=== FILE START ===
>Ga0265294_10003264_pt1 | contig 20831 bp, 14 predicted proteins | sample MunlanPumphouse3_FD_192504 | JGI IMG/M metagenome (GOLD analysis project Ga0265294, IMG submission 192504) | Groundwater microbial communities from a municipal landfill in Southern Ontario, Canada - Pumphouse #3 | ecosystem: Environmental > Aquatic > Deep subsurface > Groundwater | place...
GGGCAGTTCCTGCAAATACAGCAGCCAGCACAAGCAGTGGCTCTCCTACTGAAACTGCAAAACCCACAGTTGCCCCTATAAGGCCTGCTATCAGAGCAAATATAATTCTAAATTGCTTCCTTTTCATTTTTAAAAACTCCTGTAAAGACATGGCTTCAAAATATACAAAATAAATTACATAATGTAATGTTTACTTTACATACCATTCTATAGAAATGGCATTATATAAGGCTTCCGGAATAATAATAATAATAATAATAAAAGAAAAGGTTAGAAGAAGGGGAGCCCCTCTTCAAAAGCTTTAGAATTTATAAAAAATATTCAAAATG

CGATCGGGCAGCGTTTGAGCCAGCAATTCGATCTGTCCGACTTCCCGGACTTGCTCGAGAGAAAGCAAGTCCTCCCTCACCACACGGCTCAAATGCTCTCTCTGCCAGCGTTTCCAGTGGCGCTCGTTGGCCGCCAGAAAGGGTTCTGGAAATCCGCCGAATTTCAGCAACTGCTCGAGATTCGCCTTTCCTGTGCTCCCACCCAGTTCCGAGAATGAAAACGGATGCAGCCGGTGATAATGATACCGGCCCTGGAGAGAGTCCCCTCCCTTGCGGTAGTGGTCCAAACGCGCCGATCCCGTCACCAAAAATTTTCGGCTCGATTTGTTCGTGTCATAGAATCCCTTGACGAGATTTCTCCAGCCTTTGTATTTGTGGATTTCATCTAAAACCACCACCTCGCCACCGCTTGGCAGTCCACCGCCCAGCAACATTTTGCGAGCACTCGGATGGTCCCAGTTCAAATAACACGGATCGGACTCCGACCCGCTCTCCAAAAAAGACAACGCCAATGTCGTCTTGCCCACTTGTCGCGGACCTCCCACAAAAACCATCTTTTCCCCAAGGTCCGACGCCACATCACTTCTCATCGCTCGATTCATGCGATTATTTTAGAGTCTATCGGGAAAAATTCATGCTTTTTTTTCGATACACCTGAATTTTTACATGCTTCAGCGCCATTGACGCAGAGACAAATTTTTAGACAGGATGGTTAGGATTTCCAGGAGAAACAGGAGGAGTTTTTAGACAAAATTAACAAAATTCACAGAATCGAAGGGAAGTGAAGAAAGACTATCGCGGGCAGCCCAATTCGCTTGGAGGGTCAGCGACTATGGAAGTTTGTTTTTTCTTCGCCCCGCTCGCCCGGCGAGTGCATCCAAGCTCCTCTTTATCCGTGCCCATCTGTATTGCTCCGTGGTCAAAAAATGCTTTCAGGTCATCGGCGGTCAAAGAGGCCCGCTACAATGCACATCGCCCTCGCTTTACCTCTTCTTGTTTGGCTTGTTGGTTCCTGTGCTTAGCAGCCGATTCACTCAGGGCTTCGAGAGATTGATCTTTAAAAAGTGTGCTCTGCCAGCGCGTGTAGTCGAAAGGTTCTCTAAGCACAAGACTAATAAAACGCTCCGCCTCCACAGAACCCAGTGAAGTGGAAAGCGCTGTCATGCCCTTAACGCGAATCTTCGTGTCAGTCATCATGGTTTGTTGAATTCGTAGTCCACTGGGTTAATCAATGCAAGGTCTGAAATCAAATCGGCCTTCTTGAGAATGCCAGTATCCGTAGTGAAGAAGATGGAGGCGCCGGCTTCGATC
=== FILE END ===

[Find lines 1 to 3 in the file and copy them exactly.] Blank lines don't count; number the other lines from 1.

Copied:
>Ga0265294_10003264_pt1 | contig 20831 bp, 14 predicted proteins | sample MunlanPumphouse3_FD_192504 | JGI IMG/M metagenome (GOLD analysis project Ga0265294, IMG submission 192504) | Groundwater microbial communities from a municipal landfill in Southern Ontario, Canada - Pumphouse #3 | ecosystem: Environmental > Aquatic > Deep subsurface > Groundwater | place...
GGGCAGTTCCTGCAAATACAGCAGCCAGCACAAGCAGTGGCTCTCCTACTGAAACTGCAAAACCCACAGTTGCCCCTATAAGGCCTGCTATCAGAGCAAATATAATTCTAAATTGCTTCCTTTTCATTTTTAAAAACTCCTGTAAAGACATGGCTTCAAAATATACAAAATAAATTACATAATGTAATGTTTACTTTACATACCATTCTATAGAAATGGCATTATATAAGGCTTCCGGAATAATAATAATAATAATAATAAAAGAAAAGGTTAGAAGAAGGGGAGCCCCTCTTCAAAAGCTTTAGAATTTATAAAAAATATTCAAAATG

CGATCGGGCAGCGTTTGAGCCAGCAATTCGATCTGTCCGACTTCCCGGACTTGCTCGAGAGAAAGCAAGTCCTCCCTCACCACACGGCTCAAATGCTCTCTCTGCCAGCGTTTCCAGTGGCGCTCGTTGGCCGCCAGAAAGGGTTCTGGAAATCCGCCGAATTTCAGCAACTGCTCGAGATTCGCCTTTCCTGTGCTCCCACCCAGTTCCGAGAATGAAAACGGATGCAGCCGGTGATAATGATACCGGCCCTGGAGAGAGTCCCCTCCCTTGCGGTAGTGGTCCAAACGCGCCGATCCCGTCACCAAAAATTTTCGGCTCGATTTGTTCGTGTCATAGAATCCCTTGACGAGATTTCTCCAGCCTTTGTATTTGTGGATTTCATCTAAAACCACCACCTCGCCACCGCTTGGCAGTCCACCGCCCAGCAACATTTTGCGAGCACTCGGATGGTCCCAGTTCAAATAACACGGATCGGACTCCGACCCGCTCTCCAAAAAAGACAACGCCAATGTCGTCTTGCCCACTTGTCGCGGACCTCCCACAAAAACCATCTTTTCCCCAAGGTCCGACGCCACATCACTTCTCATCGCTCGATTCATGCGATTATTTTAGAGTCTATCGGGAAAAATTCATGCTTTTTTTTCGATACACCTGAATTTTTACATGCTTCAGCGCCATTGACGCAGAGACAAATTTTTAGACAGGATGGTTAGGATTTCCAGGAGAAACAGGAGGAGTTTTTAGACAAAATTAACAAAATTCACAGAATCGAAGGGAAGTGAAGAAAGACTATCGCGGGCAGCCCAATTCGCTTGGAGGGTCAGCGACTATGGAAGTTTGTTTTTTCTTCGCCCCGCTCGCCCGGCGAGTGCATCCAAGCTCCTCTTTATCCGTGCCCATCTGTATTGCTCCGTGGTCAAAAAATGCTTTCAGGTCATCGGCGGTCAAAGAGGCCCGCTACAATGCACATCGCCCTCGCTTTACCTCTTCTTGTTTGGCTTGTTGGTTCCTGTGCTTAGCAGCCGATTCACTCAGGGCTTCGAGAGATTGATCTTTAAAAAGTGTGCTCTGCCAGCGCGTGTAGTCGAAAGGTTCTCTAAGCACAAGACTAATAAAACGCTCCGCCTCCACAGAACCCAGTGAAGTGGAAAGCGCTGTCATGCCCTTAACGCGAATCTTCGTGTCAGTCATCATGGTTTGTTGAATTCGTAGTCCACTGGGTTAATCAATGCAAGGTCTGAAATCAAATCGGCCTTCTTGAGAATGCCAGTATCCGTAGTGAAGAAGATGGAGGCGCCGGCTTCGATC